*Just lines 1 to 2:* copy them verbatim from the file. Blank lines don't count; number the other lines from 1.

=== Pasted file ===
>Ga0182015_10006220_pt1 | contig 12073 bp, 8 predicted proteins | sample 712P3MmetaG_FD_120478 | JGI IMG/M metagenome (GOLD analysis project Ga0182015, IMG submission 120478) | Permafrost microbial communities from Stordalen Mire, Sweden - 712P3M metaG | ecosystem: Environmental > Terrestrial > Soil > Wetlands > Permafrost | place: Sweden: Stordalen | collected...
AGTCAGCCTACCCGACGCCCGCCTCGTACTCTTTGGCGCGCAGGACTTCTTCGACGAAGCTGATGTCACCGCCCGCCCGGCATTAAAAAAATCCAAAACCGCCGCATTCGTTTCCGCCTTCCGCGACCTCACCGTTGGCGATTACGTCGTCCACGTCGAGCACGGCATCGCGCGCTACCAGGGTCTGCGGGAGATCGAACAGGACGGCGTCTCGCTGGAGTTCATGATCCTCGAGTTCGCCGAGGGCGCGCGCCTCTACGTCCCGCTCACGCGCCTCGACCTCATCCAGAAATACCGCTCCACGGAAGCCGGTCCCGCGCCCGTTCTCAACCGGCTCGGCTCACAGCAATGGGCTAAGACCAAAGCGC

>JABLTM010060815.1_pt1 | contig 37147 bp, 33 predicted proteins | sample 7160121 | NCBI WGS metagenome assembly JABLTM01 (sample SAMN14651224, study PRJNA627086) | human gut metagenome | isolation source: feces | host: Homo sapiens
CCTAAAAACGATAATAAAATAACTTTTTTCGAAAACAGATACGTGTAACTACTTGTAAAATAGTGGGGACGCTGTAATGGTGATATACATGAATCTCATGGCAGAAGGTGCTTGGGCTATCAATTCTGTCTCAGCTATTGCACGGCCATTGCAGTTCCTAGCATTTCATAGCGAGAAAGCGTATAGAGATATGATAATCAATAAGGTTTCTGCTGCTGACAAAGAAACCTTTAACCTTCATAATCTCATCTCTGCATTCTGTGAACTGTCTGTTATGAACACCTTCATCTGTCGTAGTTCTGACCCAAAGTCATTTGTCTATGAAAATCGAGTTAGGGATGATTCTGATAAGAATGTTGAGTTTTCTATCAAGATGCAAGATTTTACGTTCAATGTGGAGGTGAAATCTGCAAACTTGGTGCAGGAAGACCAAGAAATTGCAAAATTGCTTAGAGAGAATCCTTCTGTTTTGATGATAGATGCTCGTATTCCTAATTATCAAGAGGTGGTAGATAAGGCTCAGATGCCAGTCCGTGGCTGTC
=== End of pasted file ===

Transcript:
>Ga0182015_10006220_pt1 | contig 12073 bp, 8 predicted proteins | sample 712P3MmetaG_FD_120478 | JGI IMG/M metagenome (GOLD analysis project Ga0182015, IMG submission 120478) | Permafrost microbial communities from Stordalen Mire, Sweden - 712P3M metaG | ecosystem: Environmental > Terrestrial > Soil > Wetlands > Permafrost | place: Sweden: Stordalen | collected...
AGTCAGCCTACCCGACGCCCGCCTCGTACTCTTTGGCGCGCAGGACTTCTTCGACGAAGCTGATGTCACCGCCCGCCCGGCATTAAAAAAATCCAAAACCGCCGCATTCGTTTCCGCCTTCCGCGACCTCACCGTTGGCGATTACGTCGTCCACGTCGAGCACGGCATCGCGCGCTACCAGGGTCTGCGGGAGATCGAACAGGACGGCGTCTCGCTGGAGTTCATGATCCTCGAGTTCGCCGAGGGCGCGCGCCTCTACGTCCCGCTCACGCGCCTCGACCTCATCCAGAAATACCGCTCCACGGAAGCCGGTCCCGCGCCCGTTCTCAACCGGCTCGGCTCACAGCAATGGGCTAAGACCAAAGCGC